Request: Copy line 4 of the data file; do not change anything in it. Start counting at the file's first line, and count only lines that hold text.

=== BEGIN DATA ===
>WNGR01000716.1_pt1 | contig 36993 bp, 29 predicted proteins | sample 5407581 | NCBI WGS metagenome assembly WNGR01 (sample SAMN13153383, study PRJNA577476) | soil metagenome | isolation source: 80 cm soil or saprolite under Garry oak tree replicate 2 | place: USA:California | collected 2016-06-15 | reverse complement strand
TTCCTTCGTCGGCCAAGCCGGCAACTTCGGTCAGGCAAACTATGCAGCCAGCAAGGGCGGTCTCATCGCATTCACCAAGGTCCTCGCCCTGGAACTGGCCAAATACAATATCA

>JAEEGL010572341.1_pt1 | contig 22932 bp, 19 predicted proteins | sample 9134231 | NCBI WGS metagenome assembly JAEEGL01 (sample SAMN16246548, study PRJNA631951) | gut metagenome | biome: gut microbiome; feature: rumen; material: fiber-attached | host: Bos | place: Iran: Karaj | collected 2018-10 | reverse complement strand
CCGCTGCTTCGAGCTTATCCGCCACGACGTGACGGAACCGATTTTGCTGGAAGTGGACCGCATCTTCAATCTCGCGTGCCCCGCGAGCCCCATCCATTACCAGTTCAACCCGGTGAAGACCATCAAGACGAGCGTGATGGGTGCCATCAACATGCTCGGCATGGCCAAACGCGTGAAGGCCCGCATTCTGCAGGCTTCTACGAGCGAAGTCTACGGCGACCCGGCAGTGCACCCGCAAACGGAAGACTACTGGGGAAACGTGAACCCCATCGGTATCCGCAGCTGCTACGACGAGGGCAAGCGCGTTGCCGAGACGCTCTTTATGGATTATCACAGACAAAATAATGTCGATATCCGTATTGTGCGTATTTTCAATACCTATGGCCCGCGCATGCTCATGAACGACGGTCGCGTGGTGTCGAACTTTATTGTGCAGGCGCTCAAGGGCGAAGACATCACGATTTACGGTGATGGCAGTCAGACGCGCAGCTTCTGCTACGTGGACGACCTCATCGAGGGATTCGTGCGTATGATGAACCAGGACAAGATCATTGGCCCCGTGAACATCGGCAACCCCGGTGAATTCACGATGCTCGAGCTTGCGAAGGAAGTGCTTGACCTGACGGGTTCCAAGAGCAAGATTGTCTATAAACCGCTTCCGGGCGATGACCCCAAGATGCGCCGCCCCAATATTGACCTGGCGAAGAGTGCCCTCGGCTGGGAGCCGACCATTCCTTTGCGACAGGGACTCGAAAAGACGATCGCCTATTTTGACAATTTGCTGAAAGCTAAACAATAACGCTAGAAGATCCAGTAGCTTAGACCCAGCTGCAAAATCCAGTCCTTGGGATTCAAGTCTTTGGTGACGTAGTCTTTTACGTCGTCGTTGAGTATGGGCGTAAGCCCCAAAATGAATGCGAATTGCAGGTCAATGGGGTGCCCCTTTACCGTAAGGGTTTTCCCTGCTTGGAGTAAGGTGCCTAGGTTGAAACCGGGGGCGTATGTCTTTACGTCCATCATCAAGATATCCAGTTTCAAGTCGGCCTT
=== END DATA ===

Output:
CCGCTGCTTCGAGCTTATCCGCCACGACGTGACGGAACCGATTTTGCTGGAAGTGGACCGCATCTTCAATCTCGCGTGCCCCGCGAGCCCCATCCATTACCAGTTCAACCCGGTGAAGACCATCAAGACGAGCGTGATGGGTGCCATCAACATGCTCGGCATGGCCAAACGCGTGAAGGCCCGCATTCTGCAGGCTTCTACGAGCGAAGTCTACGGCGACCCGGCAGTGCACCCGCAAACGGAAGACTACTGGGGAAACGTGAACCCCATCGGTATCCGCAGCTGCTACGACGAGGGCAAGCGCGTTGCCGAGACGCTCTTTATGGATTATCACAGACAAAATAATGTCGATATCCGTATTGTGCGTATTTTCAATACCTATGGCCCGCGCATGCTCATGAACGACGGTCGCGTGGTGTCGAACTTTATTGTGCAGGCGCTCAAGGGCGAAGACATCACGATTTACGGTGATGGCAGTCAGACGCGCAGCTTCTGCTACGTGGACGACCTCATCGAGGGATTCGTGCGTATGATGAACCAGGACAAGATCATTGGCCCCGTGAACATCGGCAACCCCGGTGAATTCACGATGCTCGAGCTTGCGAAGGAAGTGCTTGACCTGACGGGTTCCAAGAGCAAGATTGTCTATAAACCGCTTCCGGGCGATGACCCCAAGATGCGCCGCCCCAATATTGACCTGGCGAAGAGTGCCCTCGGCTGGGAGCCGACCATTCCTTTGCGACAGGGACTCGAAAAGACGATCGCCTATTTTGACAATTTGCTGAAAGCTAAACAATAACGCTAGAAGATCCAGTAGCTTAGACCCAGCTGCAAAATCCAGTCCTTGGGATTCAAGTCTTTGGTGACGTAGTCTTTTACGTCGTCGTTGAGTATGGGCGTAAGCCCCAAAATGAATGCGAATTGCAGGTCAATGGGGTGCCCCTTTACCGTAAGGGTTTTCCCTGCTTGGAGTAAGGTGCCTAGGTTGAAACCGGGGGCGTATGTCTTTACGTCCATCATCAAGATATCCAGTTTCAAGTCGGCCTT